Kirkus Review
Review of Body Outlaws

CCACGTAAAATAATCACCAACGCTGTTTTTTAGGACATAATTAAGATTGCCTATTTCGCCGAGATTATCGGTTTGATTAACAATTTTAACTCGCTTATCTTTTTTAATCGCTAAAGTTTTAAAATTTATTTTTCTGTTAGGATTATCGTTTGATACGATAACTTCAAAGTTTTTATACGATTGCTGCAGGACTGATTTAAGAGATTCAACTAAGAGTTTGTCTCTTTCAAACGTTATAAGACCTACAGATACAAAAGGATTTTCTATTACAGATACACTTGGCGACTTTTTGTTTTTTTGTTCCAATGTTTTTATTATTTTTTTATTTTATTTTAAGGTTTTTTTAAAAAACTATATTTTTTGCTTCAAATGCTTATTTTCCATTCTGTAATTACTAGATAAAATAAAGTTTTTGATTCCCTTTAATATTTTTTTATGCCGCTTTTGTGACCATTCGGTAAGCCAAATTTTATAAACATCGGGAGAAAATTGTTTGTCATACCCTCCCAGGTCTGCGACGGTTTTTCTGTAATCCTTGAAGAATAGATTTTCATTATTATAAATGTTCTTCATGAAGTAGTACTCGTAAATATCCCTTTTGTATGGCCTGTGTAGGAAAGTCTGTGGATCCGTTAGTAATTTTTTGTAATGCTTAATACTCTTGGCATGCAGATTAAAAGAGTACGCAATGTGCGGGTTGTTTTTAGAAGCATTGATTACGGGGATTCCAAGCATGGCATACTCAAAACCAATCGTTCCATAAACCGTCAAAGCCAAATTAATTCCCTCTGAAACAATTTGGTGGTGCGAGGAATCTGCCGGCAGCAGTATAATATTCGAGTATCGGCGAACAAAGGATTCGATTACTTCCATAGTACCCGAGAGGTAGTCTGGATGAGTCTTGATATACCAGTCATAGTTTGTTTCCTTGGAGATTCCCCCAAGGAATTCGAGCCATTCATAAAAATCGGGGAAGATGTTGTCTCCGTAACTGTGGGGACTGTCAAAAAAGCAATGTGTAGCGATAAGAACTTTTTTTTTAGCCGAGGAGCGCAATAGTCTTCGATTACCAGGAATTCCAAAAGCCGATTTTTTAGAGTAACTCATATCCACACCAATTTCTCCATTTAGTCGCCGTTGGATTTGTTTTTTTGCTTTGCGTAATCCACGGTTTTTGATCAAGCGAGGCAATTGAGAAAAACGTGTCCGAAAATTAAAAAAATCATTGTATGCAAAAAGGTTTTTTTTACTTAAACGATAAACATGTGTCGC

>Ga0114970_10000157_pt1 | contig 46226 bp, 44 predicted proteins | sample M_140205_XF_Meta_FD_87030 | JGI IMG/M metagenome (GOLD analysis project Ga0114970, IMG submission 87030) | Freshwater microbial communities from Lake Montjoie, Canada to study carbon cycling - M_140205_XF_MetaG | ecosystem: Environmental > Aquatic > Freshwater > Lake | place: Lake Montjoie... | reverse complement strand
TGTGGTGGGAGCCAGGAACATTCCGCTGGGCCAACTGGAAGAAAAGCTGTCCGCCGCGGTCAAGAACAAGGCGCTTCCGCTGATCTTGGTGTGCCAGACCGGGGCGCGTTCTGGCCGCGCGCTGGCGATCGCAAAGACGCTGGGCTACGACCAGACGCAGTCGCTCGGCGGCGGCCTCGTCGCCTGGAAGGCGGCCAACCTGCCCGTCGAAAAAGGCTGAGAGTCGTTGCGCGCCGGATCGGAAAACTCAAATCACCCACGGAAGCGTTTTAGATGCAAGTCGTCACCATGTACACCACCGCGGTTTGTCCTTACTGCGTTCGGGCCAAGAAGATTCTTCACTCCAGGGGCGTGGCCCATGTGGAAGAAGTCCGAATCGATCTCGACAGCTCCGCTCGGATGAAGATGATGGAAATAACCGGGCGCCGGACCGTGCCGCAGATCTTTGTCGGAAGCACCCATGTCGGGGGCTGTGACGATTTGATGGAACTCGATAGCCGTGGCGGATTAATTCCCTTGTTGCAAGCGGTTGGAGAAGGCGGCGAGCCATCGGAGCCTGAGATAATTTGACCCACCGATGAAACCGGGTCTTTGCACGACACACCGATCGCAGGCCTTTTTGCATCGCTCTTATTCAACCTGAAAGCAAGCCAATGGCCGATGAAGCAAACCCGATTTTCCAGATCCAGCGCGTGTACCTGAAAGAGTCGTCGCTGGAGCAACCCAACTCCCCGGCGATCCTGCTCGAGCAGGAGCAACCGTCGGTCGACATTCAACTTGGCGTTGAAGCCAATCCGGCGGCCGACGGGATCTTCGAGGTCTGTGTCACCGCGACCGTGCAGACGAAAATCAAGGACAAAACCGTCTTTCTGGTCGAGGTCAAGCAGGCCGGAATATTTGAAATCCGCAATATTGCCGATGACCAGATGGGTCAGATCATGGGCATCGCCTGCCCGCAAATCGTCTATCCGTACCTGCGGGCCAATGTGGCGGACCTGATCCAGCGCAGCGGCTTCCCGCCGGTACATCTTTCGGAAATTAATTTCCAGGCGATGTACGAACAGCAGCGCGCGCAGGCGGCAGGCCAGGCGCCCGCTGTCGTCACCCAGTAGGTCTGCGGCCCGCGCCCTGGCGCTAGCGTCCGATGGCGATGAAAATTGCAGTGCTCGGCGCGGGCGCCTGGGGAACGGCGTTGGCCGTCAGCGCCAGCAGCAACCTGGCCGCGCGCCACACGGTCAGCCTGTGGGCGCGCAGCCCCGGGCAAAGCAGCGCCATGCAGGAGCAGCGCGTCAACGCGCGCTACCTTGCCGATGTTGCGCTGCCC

A spirited collection of frank personal reflections by young women who challenge society's notion of female identity. Edut, founder and publisher of HUES (Hear Us Emerging Sisters) magazine, has given voice here to a diverse community of young women who dispute the prevalent notions of beauty. A dominant theme here is the damage done to women by the mainstream media's veneration of thinness. Among the more unorthodox voices is that of Nomy Lamm, who refers to herself as "a fat, sleazy, one-legged anarchist dyke and a total hottie." Not only does she reject straight society's images of women, she fails to see much positive in feminism's ideals, as well. "I don't want to feel like I can't embellish my natural appearance, have fun with it, be a total girl if I wanna--it's called self-determination," she writes. And, indeed, self-determination is the battle call of all the young women included here. Erin J. Aubrey intends to flaunt her generous butt, even though the American Barbie-doll culture is determined to help her get rid of it. And, along with other African-Americans represented here, she comments on how black America has imbibed all of the white stereotypes and heightened them. Similarly, Lisa Jervis revels in her determination to keep her long Jewish nose, despite the pressures she felt from her "progressive" circle of family and friends to get it "fixed." Her resolve not to give in to the pressures to conform to the white, gentile notion of beauty is part of her Jewish identity. And whereas most of the voices here are expressions of unfettered sexuality, Keesa Schreane, raised as a Baptist, finds her liberation in abstinence. Perceiving her body as a temple, she's not ready to share it with anyone until she perceives herself as the complete person God meant her to be. A refreshingly unorthodox and muticultural contribution to women's studies that will especially appeal to the postfeminist generation.